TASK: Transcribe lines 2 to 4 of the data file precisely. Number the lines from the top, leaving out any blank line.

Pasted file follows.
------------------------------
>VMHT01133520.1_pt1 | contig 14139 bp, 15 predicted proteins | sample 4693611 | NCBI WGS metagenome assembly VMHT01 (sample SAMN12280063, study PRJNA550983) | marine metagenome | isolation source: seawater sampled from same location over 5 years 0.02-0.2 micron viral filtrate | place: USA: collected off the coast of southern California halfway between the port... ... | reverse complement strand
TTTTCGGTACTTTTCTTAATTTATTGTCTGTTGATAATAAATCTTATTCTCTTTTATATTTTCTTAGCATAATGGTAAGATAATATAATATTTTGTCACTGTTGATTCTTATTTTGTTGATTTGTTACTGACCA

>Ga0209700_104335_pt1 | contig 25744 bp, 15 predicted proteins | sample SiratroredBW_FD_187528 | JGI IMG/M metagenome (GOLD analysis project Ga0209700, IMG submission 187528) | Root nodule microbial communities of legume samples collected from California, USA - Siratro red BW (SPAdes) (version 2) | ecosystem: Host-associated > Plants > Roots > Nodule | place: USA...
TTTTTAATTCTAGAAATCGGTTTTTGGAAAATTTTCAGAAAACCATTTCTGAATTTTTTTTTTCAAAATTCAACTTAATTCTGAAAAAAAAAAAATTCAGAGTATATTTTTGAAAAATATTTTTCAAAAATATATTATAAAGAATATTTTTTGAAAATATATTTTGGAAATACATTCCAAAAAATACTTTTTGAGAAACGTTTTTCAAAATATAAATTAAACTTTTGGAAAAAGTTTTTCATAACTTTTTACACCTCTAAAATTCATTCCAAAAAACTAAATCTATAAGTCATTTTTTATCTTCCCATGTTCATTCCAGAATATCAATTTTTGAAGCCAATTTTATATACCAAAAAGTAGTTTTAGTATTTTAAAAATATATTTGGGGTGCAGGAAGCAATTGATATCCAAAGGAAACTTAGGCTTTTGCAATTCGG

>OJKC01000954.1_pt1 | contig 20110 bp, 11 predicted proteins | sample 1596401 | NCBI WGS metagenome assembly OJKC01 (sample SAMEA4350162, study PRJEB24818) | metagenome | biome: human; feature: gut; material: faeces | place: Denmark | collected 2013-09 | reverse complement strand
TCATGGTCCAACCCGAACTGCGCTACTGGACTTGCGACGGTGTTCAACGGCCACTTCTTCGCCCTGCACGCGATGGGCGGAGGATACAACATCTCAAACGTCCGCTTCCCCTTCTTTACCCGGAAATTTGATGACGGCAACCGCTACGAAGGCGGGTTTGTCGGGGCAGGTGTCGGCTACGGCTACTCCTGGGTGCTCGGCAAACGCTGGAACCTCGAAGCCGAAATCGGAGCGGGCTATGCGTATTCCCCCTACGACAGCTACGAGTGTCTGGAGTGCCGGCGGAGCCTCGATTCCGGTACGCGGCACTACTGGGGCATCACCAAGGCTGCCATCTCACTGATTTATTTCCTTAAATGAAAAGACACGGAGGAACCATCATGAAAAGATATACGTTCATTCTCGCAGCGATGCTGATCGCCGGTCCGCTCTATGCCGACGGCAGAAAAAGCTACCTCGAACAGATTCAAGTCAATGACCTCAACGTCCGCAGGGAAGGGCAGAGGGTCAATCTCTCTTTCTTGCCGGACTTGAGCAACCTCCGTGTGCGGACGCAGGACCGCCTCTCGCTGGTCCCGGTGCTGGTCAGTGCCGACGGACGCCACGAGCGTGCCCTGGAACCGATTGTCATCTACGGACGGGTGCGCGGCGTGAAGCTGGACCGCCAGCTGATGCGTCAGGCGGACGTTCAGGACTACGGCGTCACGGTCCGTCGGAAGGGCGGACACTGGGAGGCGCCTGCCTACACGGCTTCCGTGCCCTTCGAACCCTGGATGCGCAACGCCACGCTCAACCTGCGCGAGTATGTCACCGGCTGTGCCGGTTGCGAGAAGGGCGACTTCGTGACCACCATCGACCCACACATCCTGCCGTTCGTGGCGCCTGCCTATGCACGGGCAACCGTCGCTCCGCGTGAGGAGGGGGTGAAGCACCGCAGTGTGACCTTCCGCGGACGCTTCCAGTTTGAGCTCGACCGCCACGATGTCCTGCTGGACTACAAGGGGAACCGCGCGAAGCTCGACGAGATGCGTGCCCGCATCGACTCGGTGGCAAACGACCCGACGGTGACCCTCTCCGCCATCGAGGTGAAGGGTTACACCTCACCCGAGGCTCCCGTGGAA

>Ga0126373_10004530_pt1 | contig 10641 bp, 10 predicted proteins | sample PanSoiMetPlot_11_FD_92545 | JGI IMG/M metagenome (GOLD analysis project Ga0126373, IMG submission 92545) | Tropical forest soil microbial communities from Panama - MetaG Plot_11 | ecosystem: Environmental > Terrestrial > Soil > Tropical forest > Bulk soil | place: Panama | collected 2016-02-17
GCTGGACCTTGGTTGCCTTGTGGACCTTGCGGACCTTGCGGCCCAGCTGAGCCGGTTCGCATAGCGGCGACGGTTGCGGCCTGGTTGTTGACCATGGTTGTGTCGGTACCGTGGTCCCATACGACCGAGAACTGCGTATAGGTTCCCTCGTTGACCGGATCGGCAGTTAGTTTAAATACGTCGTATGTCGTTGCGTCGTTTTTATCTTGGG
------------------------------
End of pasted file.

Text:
TTTTCGGTACTTTTCTTAATTTATTGTCTGTTGATAATAAATCTTATTCTCTTTTATATTTTCTTAGCATAATGGTAAGATAATATAATATTTTGTCACTGTTGATTCTTATTTTGTTGATTTGTTACTGACCA

>Ga0209700_104335_pt1 | contig 25744 bp, 15 predicted proteins | sample SiratroredBW_FD_187528 | JGI IMG/M metagenome (GOLD analysis project Ga0209700, IMG submission 187528) | Root nodule microbial communities of legume samples collected from California, USA - Siratro red BW (SPAdes) (version 2) | ecosystem: Host-associated > Plants > Roots > Nodule | place: USA...
TTTTTAATTCTAGAAATCGGTTTTTGGAAAATTTTCAGAAAACCATTTCTGAATTTTTTTTTTCAAAATTCAACTTAATTCTGAAAAAAAAAAAATTCAGAGTATATTTTTGAAAAATATTTTTCAAAAATATATTATAAAGAATATTTTTTGAAAATATATTTTGGAAATACATTCCAAAAAATACTTTTTGAGAAACGTTTTTCAAAATATAAATTAAACTTTTGGAAAAAGTTTTTCATAACTTTTTACACCTCTAAAATTCATTCCAAAAAACTAAATCTATAAGTCATTTTTTATCTTCCCATGTTCATTCCAGAATATCAATTTTTGAAGCCAATTTTATATACCAAAAAGTAGTTTTAGTATTTTAAAAATATATTTGGGGTGCAGGAAGCAATTGATATCCAAAGGAAACTTAGGCTTTTGCAATTCGG